EU Removes United States from “Safe Travel” List
The European Union has removed the United States from the “safe travel” list along with four other countries. This was already rumored based on reports from last week, but today’s meeting made it official.
Following a review under the recommendation on the gradual lifting of the temporary restrictions on non-essential travel into the EU, the Council updated the list of countries, special administrative regions and other entities and territorial authorities for which travel restrictions should be lifted. The United States, Israel, Kosovo, Lebanon, Montenegro, and the Republic of North Macedonia were removed from the list.
Non-essential travel to the EU from these countries or entities is now subject to temporary travel restriction. This means Covid-19 travel restrictions like quarantine and testing requirements are now back in place for citizens of the United States among others. As stipulated in the Council recommendation, this list will continue to be reviewed regularly and, as the case may be, updated.
The European Union’s safe list includes countries where the number of Covid-19 cases per 100,000 inhabitants over the last 14 days must not be above the limit of 75. Citizens of “safe” countries can visit the European Union for non-essential travel. According to the European Centre for Disease Prevention and Control, the US had 588 new cases per 100,000 inhabitants in the last two weeks.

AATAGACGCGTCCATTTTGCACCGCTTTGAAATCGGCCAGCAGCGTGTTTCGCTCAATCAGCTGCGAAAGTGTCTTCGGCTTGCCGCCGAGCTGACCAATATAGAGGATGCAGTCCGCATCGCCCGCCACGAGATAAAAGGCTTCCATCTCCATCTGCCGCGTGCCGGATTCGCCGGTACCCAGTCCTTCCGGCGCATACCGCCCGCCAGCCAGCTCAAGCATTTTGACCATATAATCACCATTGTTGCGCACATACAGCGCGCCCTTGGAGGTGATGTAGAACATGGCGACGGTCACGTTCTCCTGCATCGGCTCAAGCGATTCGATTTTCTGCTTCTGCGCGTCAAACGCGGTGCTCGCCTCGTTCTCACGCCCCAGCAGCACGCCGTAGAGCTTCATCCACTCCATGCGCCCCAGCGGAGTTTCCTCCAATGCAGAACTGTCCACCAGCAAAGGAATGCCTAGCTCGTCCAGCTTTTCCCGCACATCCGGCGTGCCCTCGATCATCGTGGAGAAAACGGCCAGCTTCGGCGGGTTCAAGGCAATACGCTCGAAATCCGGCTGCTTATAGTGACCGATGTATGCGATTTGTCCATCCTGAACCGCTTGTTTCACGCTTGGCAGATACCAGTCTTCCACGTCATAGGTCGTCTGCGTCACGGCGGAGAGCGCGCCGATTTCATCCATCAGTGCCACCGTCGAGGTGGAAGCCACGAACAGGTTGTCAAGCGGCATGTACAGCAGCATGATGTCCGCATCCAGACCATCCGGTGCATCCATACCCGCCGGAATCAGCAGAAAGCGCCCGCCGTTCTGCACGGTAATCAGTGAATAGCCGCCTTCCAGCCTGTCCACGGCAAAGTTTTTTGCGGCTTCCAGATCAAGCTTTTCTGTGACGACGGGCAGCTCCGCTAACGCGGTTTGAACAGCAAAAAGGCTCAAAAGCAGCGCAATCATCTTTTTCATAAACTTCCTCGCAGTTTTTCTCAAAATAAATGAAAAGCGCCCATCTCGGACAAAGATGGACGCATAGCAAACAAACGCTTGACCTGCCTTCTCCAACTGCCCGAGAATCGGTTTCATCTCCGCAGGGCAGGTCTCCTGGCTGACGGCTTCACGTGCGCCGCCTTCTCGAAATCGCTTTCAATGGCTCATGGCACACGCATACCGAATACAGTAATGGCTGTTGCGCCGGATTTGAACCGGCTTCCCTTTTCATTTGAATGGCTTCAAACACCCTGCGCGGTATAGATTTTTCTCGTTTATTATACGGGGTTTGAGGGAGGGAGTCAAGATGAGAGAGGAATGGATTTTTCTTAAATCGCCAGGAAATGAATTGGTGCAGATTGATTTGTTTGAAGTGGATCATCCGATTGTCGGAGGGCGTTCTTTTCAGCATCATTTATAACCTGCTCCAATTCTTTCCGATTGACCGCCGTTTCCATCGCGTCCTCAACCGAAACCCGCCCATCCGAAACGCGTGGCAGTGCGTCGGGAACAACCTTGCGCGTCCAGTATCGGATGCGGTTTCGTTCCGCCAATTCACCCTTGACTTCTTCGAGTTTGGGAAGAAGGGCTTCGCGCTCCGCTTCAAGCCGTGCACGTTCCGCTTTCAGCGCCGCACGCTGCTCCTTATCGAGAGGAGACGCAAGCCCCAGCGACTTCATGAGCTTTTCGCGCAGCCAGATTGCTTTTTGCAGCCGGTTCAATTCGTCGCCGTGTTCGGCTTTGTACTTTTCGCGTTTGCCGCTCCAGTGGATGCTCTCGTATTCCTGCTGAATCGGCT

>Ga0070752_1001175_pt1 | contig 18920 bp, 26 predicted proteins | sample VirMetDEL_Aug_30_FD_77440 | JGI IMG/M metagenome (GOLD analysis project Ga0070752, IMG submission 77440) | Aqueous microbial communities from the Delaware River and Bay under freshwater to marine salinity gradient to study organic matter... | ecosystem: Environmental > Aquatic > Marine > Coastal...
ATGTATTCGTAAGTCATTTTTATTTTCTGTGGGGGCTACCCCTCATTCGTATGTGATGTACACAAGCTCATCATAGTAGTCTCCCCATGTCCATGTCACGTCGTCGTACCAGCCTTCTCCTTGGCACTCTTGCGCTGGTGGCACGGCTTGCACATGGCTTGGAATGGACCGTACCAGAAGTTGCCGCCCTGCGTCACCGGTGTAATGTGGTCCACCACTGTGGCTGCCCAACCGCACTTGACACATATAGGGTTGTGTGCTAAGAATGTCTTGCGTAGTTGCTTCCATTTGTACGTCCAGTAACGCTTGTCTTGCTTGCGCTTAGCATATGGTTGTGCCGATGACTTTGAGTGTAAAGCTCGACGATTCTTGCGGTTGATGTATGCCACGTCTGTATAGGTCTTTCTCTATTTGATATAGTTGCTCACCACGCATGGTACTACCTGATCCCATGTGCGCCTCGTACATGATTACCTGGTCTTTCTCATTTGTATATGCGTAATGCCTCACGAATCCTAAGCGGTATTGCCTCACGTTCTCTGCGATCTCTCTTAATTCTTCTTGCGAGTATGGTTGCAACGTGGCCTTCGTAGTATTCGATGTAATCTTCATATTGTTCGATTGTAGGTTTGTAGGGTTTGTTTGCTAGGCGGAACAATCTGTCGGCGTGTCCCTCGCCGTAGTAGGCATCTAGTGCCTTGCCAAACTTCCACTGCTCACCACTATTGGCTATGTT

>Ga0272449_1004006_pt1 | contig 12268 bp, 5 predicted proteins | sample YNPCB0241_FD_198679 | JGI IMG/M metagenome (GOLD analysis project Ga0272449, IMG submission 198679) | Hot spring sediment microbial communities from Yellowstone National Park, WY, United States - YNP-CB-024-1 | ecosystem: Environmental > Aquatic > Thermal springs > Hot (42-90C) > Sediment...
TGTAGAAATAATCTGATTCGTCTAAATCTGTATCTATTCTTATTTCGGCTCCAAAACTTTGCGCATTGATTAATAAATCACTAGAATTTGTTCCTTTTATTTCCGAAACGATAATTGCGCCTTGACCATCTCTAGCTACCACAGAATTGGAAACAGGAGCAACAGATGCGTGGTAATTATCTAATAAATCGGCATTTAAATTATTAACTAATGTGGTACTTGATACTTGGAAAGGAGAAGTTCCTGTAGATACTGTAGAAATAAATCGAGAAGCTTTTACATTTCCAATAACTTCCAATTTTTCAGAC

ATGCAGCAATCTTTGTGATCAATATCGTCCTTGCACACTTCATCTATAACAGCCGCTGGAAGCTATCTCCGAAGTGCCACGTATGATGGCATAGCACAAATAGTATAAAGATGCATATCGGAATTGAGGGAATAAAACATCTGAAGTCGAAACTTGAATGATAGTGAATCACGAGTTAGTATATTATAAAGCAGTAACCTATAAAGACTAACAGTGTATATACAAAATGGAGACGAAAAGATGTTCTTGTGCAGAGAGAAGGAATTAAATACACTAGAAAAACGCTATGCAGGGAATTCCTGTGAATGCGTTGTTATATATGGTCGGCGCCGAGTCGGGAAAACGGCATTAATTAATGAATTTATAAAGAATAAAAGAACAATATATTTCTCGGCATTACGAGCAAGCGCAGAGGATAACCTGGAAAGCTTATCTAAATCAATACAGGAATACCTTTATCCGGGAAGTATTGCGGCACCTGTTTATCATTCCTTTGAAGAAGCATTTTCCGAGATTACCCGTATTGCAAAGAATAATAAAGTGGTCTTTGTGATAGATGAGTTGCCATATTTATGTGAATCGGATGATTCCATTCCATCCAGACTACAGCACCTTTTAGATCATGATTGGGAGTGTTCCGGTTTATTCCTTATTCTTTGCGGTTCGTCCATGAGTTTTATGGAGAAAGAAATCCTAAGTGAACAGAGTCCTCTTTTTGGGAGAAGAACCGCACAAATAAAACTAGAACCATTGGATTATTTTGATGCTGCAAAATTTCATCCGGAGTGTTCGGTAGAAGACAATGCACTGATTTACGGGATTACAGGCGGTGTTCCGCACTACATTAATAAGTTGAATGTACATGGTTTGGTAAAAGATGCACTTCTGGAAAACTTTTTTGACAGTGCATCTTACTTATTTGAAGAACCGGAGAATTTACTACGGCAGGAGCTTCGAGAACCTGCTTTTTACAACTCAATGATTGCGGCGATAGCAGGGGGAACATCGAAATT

Based on the criteria and conditions set out in the recommendation, as from 30 August 2021, member states should gradually lift the travel restrictions at the external borders for residents of the following third countries:
- Bosnia and Hercegovina
- Brunei Darussalam
- New Zealand
- Republic of Moldova
- Saudi Arabia
- South Korea
- China, subject to confirmation of reciprocity
You can see the press release from the Council of the EU here.
What Does This Mean?
The answer is that we simply do not know yet for sure, and most likely you will need to check rules for each specific country.
The guidance is non-binding for EU member states. That means that it remains up to each individual country in the European Union to decide whether to adopt the new policy for Americans. Countries can also choose to accept proof of vaccination to waive travel restrictions.
52.1% of the U.S. population was fully vaccinated as of Saturday, according to data from the Centers for Disease Control and Prevention. So it’s very possible that this will affect only about half of Americans.